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Cubs are riding the wave — and ready to surge to postseason glory

CINCINNATI — In the top of the eighth inning Sunday, the many thousands of Cubs fans in attendance at Great American Ballpark banded together in sudden, undulating glory.

Like a blast from the past — say, 1984 or 1989 — they did the wave.

Not a bad little metaphor.

A Cubs team that had been just kind of drifting through the final days of the regular season came to life. Willson Contreras homered in the eighth to cut the Reds’ lead to 4-3. Then, a two-out rally in the ninth swelled with Matt Szczur’s two-run single and Miguel Montero’s towering two-run homer.

Miguel Montero celebrates in the dugout after his ninth-inning home run Sunday. (Andy Lyons/Getty Images)

Whether or not the Cubs win the World Series, few will remember their 7-4 comeback victory in the regular-season finale. Yet there was something telling in that wave. Something meaningful.

Maybe it’s as simple as this: Everyone involved with the 2016 Cubs — loyal, long-suffering, daring-to-believe fans included — is ready to surge forward.

“We’re all together,” Montero said. “We all are one big family.”

The Cubs could get the Giants in the divisional round, beginning Friday at Wrigley Field. As poorly as San Francisco has played since the All-Star break — 29-42 — it’s still the organization that claimed the 2010, 2012 and 2014 World Series titles. That’s an even-year trend that perhaps makes the Giants seem more dangerous than they actually are.

Or, the Cubs will dance again with the Mets. We all remember how the teams matched up in last season’s NLCS. Nothing wrong with a shot at payback.

Either opponent will do just fine.

“Yeah, we’re ready,” Anthony Rizzo said. “We’re ready to get going. … Especially at Wrigley, with the home-field advantage we have. It’s different playing at Wrigley. We’re going to enjoy it and we’ll be ready.”

Manager Joe Maddon will gather his players Tuesday in Chicago and deliver his message for the postseason. This one won’t be about embracing “targets” or not “sucking” or anything else that’s likely to turn into a silly t-shirt slogan. Come to think of it, forget that last part — Maddon turns everything into a silly t-shirt slogan.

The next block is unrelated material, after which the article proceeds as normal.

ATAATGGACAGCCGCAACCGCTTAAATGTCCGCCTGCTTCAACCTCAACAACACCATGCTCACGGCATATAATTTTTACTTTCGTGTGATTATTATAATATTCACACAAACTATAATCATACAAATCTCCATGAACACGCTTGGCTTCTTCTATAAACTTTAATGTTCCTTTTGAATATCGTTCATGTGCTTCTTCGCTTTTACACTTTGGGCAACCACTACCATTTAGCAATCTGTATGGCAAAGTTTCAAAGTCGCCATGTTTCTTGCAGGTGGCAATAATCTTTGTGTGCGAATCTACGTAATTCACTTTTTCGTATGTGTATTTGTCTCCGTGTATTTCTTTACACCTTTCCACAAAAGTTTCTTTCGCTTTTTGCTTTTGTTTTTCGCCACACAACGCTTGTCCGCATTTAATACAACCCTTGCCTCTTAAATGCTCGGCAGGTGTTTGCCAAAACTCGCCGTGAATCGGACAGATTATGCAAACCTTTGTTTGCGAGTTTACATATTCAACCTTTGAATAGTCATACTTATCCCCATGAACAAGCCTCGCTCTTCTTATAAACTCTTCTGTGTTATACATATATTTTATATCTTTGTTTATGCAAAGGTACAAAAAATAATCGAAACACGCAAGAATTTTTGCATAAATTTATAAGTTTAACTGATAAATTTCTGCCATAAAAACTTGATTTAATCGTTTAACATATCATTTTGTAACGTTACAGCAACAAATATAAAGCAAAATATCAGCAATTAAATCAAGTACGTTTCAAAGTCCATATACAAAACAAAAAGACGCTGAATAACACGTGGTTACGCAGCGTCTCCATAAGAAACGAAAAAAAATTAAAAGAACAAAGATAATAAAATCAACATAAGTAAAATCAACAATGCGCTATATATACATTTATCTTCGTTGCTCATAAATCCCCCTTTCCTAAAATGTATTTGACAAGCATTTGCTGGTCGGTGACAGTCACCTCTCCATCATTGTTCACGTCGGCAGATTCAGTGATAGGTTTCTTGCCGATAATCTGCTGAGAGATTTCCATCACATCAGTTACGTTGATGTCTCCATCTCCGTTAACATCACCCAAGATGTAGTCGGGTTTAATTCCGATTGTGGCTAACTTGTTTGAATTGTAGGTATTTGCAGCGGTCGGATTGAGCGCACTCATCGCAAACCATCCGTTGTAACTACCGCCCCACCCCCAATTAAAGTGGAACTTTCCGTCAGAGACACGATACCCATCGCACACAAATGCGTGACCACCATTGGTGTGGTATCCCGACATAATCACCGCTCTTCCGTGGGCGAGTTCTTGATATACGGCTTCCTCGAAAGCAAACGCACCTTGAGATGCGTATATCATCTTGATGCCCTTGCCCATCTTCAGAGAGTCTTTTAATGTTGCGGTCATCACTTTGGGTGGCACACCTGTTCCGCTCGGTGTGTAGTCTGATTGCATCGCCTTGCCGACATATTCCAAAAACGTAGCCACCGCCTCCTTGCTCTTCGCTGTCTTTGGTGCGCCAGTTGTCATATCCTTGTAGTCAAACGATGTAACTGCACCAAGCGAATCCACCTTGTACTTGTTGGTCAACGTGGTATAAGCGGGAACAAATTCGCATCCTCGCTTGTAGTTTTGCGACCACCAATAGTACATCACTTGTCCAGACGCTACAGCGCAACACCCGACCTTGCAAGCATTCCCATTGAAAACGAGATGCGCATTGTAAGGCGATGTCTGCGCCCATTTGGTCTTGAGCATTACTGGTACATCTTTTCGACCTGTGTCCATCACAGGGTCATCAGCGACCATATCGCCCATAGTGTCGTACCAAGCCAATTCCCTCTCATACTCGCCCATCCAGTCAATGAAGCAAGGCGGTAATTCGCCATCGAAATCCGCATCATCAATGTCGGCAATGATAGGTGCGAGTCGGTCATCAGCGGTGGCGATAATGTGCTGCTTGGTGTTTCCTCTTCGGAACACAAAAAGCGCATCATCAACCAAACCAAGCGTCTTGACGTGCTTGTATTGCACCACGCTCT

Nevertheless: Maddon doesn’t have much left to tell his battle-tested, tough-willed, highly confident team.

“It’s not going to be a long meeting,” he said. “It’s primarily [that in] playoff baseball, things are going to go wrong — and how do you deal with it when things go wrong? I just want to remind them to be able to maintain our focus, maintain our methods, even if something goes awry.”

A few things have gone awry down the home stretch for the Cubs where their greatest strength — starting pitching — is concerned. First, Jake Arrieta’s final regular-season start went all wrong. Then Jon Lester whiffed badly on his chance at a 20th victory.

Sunday was Kyle Hendricks’ opportunity to finish with a flourish. Alas, though he entered the game with a 1.99 ERA — attempting to become the sixth major league starting pitcher in 20 years to go sub-2.00 for a season — he exited it having allowed more than three earned runs for the first time since May.

A meaningless game? Maybe. But then that wave came, and a comeback for victory No. 103.

“That’s what this team is all about — it’s a new [hero] every day,” Rizzo said. “We’re going to rely on that for our next 11 wins, hopefully.”

The wave carried into the visitors’ clubhouse, where players stormed Maddon’s office and doused him with water bottles. Champagne? Oh, no, not yet. Still, a lot of fun.

“They put cold water all over me,” Maddon said, the evidence under his feet, splashed across his desk, dripping down the wall behind him. “God dang, that’s cold.”

Cold. Wet. Delightful.

And ready to surge.

Follow me on Twitter @slgreenberg.

Email: sgreenberg@suntimes.com